The British satirist Douglas Adams once observed: “Space is big. You just won’t believe how vastly, hugely, mind-bogglingly big it is. I mean, you may think it’s a long way down the road to the chemist’s, but that’s just peanuts compared to space.”
In fact, one wonders if space isn’t there just to smack a little humility into the human species if we were only smart enough to pay attention (then again that’s a bit like believing the earth was the centre of the cosmos, so best not go there).
Space is indeed big, and small for that matter, but let’s leave the quantum world for another day and examine what should breed a humble twitch or two into human awareness from the big side of things.
The edge of the observable universe is currently about 46 billion light years from earth, which seems strange given that the universe is only 13.8 billion years old.
Remember, though, that whatever we are seeing way out there isn’t there anymore – we are looking backward in time to where and what it was 13.8 billion years ago.
Our universe is constantly expanding, so it’s even bigger than when I wrote this column.
So, how far is something that is 46 billion light years away? Really, really, way out there, far. An online calculator tells me that it is something like 4.4 x 1023 kilometres. Doesn’t mean much?
Well, a very rough estimate of the number of grains of sand on all the beaches in the world is over seven quintillion grains (7.5 followed by 19 zeros, or 1019).
That means the number of kilometres is about 5,867 times the number of all those grains of sand.
You aren’t driving there for a beer, that’s for sure. And we are only talking about the observable universe.
If cosmologist Alan Guth of Massachusetts Institute of Technology (M.I.T.) is right, the total universe that includes the bits beyond what we can ever see, because the light will never get to us is something like 10(1030)times what we can see.
That’s insanely big. We are such a tiny speck in the universe that in statistical terms we really are meaningless in the grand scheme. For all our sense of self-importance, we almost don’t exist.
When you gaze romantically at the clear night sky, and your eyes are still good, you’ll see a few thousand stars, the brightest lot in a small patch of our galaxy. It’s extremely hard to count the number of stars in our galaxy – impossible actually – so it’s done by calculating the mass of the galaxy, subtracting estimates of the other stuff like planets and black holes, and dividing by the average size of the stars.
It’s obviously more complicated than that, but I wouldn’t understand it and surely couldn’t explain it, so you’ll have to be content with the simple bit.
Regardless, the experts vary in their calculations, estimating somewhere between 100 billion and 400 billion stars and some estimates are much larger. That’s our galaxy.
Now, the Hubble Telescope surveys have resulted in estimates that range from 200 to 400 billion galaxies. So, there are a whole lot of galaxies, to say the least. We now know that planets are common in the universe – ergo, there are a lot of planets. A lot more than those grains of sand.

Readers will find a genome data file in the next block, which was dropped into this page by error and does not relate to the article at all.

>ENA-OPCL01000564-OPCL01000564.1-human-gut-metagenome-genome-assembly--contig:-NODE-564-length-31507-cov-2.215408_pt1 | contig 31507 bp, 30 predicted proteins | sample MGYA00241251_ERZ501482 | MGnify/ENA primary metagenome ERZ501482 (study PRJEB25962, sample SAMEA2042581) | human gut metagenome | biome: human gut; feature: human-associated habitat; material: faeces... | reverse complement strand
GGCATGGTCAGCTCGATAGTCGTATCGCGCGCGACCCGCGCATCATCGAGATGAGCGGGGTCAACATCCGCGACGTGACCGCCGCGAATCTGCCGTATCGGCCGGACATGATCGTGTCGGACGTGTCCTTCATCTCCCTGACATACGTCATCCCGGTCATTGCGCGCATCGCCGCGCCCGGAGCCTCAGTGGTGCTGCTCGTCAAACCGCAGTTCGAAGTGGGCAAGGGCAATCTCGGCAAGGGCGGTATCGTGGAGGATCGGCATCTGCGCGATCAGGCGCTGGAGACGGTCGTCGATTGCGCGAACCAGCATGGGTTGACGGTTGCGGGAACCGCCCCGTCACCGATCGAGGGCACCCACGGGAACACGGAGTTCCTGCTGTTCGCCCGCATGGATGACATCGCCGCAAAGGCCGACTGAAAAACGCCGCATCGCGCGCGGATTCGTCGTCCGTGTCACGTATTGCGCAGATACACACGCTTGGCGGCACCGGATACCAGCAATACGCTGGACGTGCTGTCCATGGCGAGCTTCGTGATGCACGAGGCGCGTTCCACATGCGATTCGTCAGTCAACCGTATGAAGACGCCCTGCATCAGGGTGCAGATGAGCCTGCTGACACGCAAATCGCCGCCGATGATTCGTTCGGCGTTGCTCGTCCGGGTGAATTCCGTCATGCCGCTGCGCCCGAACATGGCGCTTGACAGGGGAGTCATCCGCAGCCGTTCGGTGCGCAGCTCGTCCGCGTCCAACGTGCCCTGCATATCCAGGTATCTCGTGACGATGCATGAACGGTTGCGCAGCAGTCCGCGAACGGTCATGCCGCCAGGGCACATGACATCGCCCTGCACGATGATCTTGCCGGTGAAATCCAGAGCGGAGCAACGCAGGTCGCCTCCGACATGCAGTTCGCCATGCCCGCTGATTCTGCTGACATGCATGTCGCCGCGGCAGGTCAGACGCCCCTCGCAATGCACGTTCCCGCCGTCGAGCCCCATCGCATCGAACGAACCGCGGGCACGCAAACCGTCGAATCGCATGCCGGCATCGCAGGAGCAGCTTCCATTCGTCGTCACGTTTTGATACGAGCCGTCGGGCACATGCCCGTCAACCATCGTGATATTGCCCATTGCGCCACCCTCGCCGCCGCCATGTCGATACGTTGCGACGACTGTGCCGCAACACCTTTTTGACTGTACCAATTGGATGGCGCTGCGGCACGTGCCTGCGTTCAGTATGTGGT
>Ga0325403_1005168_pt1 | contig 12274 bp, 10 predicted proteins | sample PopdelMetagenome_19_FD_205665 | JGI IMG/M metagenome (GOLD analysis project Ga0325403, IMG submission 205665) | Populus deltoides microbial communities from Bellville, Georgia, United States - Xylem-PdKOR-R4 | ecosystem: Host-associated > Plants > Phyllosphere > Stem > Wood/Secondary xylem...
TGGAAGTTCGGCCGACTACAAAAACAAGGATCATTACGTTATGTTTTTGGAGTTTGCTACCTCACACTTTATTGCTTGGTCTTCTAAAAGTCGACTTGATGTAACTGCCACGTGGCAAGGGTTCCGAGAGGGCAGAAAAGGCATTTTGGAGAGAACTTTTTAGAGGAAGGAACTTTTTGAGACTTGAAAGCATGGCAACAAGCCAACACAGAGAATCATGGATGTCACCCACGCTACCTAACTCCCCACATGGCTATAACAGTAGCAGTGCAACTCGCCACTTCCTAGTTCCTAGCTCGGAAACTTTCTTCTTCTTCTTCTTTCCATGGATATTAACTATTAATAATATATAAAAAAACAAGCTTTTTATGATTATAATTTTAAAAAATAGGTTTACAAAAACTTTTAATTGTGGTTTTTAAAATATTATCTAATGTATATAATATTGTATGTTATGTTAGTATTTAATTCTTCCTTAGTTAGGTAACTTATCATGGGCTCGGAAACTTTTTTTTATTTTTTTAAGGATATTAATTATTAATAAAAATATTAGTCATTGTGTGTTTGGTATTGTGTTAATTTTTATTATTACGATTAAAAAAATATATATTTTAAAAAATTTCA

Size and number isn’t all that makes the universe “big” … it also has big, powerful and scary things. One of them sits in our neighbourhood and is just beginning to show up in our winter sky.
Betelgeuse is the star that forms one shoulder of the constellation, Orion (the one on our left).
Betelgeuse is big. It’s a red giant and according to the European Southern Observatory, if it were our sun, it would fill the space past the orbit of Jupiter. Mercury, Venus, Earth, Mars and Jupiter simply wouldn’t be.
But, Betelgeuse is also a dying star and any day now (in cosmic terms) it is going to suffer a death spasm called a supernova.
It is 65 light years away, so we aren’t in danger, but when it does blow up, it will produce an amazing light show.
For a period of weeks to months, it will shine like a second sun. In fact, it will probably bang out more light than all the rest of the stars in our galaxy combined, and even it won’t be close to the biggest of the universe’s supernova shows.
Betelgeuse will end its life seeding the universe with heavy elements as it collapses way, way down into an exotic, neutron star that in itself will be a wonder of galactic construction.
It will spin like a giant, city-sized top, have a magnetic field that would hold up star-sized fridge magnets and a thimble full of the neutron star stuff will weigh more than the entire human population of the earth.
The bigger-than-Betelgeuse, giant stars collapse into black holes, creatures that are even weirder than neutron stars.
Now, none of this big stuff should make you feel depressed – it’s not depressing. No matter how insignificant we are, we really are here – I think, anyhow – and we should be caring about us (although we’re not doing a very good job of that, now are we?).
It’s just that we really don’t matter in the universal overview, and that should keep us humble (I’m back to that humility thing), not afraid.
It should encourage us to love what we have, nurture our environment and treasure our humanity.
We occupy an infinitesimally small, blue marble in a vast ocean of strangeness and while we are small we still have managed to reach out and probe deeply into that strangeness.